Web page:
You have not said how large these trees are, or whether they belong to you or a neighbour. If they are yours, and they are quite large then you could remove the closest one just for peace of mind. (Check with the local council that they are not protected by a tree preservation order before undertaking any work.) The other one is 10m distant, and this should usually be far enough away to reduce the risk of subsidence.
If you notice any significant cracking to the building, (particularly cracks which widen after dry weather in the summer and close after wet weather in the winter) then you should contact your building insurers.
Name: Anna Simon
Question: Hi, we have a long(20m), two row asparagus bed. We didn't plant it, we moved here in August so haven't cropped anything yet. It is getting terribly overgrown with grass - I try to weed it but the grass is really hard to get out and takes forever - I am fighting a losing battle! Any suggestions? Thank you.
Answer: What a lovely surprise to find in your new garden! An established aspargus bed is well worth keeping. I must admit that I am rather envious.
Now is the ideal time to get out there and clear the plot. Don’t put it off until spring as you will risk damaging the asparagus shoots as the push their way up through the soil. I’m afraid that hand weeding really is the best method with asparagus as they are shallow rooted and can therefore be damaged by hoeing. Take your time over it and make sure that you get the perennial weed roots out of the ground as well as.
When faced with a laborious job like this I find it useful to divide the plot into sections and just do a section at a time, so that you feel some sense of achievement. I know that this job probably feels daunting but your efforts will repay you in delicious spears for 20 years or more.
Name: Mary O' Donovan
Question: Hi can you suggest cut flowers that I can grow myself so that I can have a constant supply through the year. Many thanks
Answer: Hi Mary. Here are a few ideas that should keep you well supplied in cut flowers, but if you look at our website in the ‘flowers for cutting’ section then you can refine by flowering month to give you a few more ideas.
November/ December/ Jan/ Feb – Try growing bulbs in containers for forcing. They can be brought indoors for a colourful display.
March – Wallflower
April – Tree Peony
October – Chrysanthemum
Name: Lucy Garden
Question: A slightly wacky one - I have a new boiler which has a steam outlet through an outside wall onto which I was thinking of putting a lean-to greenhouse. Would it be a good idea to pipe the steam into the greenhouse? It would take off the chill in winter, but it would be moist, which not all plants would like in winter.
Answer: Hi Lucy. Large amounts of steam would certainly increase the temperature and the humidity in your greenhouse, but without adequate ventilation this may risk encouraging the spread of disease.
The size of your greenhouse should also be considered. Small greenhouses have a small air volume which heats and cools quicker than in a larger greenhouse, and this can lead to large fluctuations in temperature. This type of heating would also be fairly inconsistent as it is dependent on when your boiler is in use. It’s a great idea but I would be cautious about testing it on your most prized plants!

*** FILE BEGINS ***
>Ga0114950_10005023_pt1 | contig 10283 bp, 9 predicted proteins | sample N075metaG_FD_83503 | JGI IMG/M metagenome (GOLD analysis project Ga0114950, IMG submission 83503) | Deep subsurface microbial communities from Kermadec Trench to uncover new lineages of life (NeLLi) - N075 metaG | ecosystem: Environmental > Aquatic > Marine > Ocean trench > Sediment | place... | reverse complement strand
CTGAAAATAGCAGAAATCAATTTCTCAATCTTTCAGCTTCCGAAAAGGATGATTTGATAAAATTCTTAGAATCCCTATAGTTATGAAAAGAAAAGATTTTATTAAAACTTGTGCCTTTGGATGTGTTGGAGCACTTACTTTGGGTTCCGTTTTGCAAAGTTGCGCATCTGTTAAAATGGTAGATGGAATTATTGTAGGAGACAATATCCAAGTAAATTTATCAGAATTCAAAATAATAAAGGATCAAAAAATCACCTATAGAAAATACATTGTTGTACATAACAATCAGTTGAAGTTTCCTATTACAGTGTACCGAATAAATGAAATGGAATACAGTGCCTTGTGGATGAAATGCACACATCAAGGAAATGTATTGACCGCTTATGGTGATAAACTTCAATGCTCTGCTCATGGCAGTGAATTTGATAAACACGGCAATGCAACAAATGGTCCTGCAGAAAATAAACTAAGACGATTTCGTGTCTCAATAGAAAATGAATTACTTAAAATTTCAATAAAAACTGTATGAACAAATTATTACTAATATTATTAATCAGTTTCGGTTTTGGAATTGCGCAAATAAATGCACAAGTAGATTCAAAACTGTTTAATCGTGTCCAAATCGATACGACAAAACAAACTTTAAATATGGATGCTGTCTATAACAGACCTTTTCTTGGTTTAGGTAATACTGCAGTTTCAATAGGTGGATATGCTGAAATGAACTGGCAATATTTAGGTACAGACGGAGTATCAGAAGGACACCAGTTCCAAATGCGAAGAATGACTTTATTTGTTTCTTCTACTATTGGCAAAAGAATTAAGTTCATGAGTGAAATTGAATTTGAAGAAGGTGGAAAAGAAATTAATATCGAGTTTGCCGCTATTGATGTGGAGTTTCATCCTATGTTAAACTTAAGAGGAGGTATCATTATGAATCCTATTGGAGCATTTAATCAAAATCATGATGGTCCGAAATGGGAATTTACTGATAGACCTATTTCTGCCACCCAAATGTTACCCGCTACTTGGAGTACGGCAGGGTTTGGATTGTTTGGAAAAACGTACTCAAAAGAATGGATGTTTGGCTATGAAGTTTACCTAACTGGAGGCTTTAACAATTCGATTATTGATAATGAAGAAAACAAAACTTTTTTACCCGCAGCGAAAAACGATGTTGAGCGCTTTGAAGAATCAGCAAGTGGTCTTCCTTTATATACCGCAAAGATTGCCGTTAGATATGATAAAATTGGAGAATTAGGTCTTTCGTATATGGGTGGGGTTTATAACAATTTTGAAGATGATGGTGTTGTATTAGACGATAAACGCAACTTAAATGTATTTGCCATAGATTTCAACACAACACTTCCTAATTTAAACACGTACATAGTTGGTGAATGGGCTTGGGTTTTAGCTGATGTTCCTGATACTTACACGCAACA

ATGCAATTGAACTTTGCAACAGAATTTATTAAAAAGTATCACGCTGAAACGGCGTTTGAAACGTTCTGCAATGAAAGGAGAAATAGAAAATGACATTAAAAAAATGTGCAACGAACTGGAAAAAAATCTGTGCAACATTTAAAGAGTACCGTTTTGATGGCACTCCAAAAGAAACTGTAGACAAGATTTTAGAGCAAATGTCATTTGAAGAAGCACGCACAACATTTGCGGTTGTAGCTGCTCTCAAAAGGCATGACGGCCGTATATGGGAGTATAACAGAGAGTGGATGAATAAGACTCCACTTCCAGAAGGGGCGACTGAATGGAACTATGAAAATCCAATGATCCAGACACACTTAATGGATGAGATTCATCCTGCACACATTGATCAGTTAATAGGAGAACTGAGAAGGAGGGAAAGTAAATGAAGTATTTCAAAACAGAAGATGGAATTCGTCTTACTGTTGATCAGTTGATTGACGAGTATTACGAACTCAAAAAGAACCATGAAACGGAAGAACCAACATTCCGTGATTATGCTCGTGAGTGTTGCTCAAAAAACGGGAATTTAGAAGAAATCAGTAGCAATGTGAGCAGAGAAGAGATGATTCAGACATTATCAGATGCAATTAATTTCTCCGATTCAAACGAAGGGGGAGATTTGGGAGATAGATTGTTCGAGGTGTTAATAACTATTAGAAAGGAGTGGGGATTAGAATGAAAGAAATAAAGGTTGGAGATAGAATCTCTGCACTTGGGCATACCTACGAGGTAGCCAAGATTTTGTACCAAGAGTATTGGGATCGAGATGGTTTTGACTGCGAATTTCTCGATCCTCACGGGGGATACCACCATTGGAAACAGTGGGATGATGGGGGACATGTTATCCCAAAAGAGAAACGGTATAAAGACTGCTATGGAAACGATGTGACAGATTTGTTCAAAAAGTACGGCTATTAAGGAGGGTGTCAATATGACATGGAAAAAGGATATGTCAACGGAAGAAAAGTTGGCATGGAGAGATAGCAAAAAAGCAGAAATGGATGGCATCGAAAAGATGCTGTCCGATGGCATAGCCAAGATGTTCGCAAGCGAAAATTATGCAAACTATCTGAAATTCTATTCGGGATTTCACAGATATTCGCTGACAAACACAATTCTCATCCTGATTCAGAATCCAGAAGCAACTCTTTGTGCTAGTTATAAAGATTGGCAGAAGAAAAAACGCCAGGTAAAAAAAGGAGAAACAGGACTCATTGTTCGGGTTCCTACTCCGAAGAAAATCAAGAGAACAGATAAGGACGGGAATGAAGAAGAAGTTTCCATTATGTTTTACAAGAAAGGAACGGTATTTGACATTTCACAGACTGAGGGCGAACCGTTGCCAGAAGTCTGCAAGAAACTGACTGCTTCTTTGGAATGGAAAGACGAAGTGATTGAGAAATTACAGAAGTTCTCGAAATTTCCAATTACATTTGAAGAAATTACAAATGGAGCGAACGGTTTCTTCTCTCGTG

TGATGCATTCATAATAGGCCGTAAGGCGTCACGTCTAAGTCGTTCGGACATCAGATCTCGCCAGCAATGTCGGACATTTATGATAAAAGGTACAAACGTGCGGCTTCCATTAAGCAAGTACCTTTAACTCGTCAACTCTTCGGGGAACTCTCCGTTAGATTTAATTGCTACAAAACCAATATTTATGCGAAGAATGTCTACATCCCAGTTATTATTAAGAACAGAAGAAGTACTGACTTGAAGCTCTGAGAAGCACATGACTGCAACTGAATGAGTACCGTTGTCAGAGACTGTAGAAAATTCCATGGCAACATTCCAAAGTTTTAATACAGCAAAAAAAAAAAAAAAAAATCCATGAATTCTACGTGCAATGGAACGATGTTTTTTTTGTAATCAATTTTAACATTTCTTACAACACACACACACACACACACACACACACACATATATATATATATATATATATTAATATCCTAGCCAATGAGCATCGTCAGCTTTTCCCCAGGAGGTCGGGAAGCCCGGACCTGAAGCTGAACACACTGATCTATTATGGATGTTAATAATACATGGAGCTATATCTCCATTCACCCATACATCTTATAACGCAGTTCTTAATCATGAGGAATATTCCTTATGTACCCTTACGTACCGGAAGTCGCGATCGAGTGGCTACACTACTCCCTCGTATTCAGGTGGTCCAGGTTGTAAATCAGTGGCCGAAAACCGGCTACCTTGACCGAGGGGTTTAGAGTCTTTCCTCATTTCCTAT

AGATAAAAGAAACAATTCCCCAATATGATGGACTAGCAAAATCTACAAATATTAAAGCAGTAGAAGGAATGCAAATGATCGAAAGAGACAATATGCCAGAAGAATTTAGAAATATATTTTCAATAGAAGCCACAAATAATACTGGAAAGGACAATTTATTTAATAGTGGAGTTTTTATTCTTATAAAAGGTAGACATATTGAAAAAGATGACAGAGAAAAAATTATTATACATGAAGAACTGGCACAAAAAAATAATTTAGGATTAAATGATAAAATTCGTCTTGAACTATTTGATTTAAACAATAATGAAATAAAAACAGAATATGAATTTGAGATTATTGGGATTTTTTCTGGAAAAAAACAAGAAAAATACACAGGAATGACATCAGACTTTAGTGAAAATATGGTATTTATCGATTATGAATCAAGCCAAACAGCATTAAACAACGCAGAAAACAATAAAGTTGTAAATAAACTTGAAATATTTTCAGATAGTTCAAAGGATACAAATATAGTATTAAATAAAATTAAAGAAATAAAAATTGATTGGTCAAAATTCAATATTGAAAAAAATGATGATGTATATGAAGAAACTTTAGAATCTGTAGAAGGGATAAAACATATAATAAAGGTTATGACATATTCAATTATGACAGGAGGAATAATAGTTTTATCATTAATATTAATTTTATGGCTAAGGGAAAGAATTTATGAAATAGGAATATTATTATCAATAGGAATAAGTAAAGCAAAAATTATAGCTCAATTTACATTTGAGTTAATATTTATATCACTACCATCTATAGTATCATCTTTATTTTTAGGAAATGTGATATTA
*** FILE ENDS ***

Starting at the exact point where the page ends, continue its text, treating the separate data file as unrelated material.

Name: Beth Stewart
Question: I want to add a greenhouse or a polytunnel to my garden. I have plenty of room for either. I live on the Ards Peninsula with the Strangford Lough on one side and the open sea on the other. The wind comes across the open ground (farmland). I have planted Leylandii and a staggered row of bushes and broad leaf trees as a wind break. There is still a lot of wind though and I am not sure of the benefits of a poly tunnel.
Answer: You have done the right thing by planting a windbreak. Once this becomes established it will become invaluable in offering shelter to your garden. In the meantime, you might find it useful to invest in windbreak fencing/ mesh which can be very effective and offer good protection immediately. It can be removed in 10 years or so, once the hedge has reached maturity. Products such as Paraweb are used by many commercial growers (although this may be out of the price range of most gardeners) but there are much cheaper windbreak fences on the market.
There are a number of polytunnel suppliers who are offering durable products which are specifically targeted at gardeners on windy sites, with strengthened frames, storm bracing, strong anchorage, and more durable covers. It would be worth talking to several of these companies to find out what they recommend for your particular circumstances.
If you are able to position it behind a building where it will be protected from the prevailing winds then this would also help. In such circumstances it is better to save up and buy the right product for your garden than to choose something cheap that won’t last. Once you start using your polytunnel you will wonder how you ever managed without it! Best of luck, Beth.
Name: John Gibson
Question: I have just moved into a cottage with a long stone wall (facing West) along the front of the garden (roughly 3 foot high). I fancy growing some trailing plants or similar to cover and produce a bit more colour. Any suggestions would be great.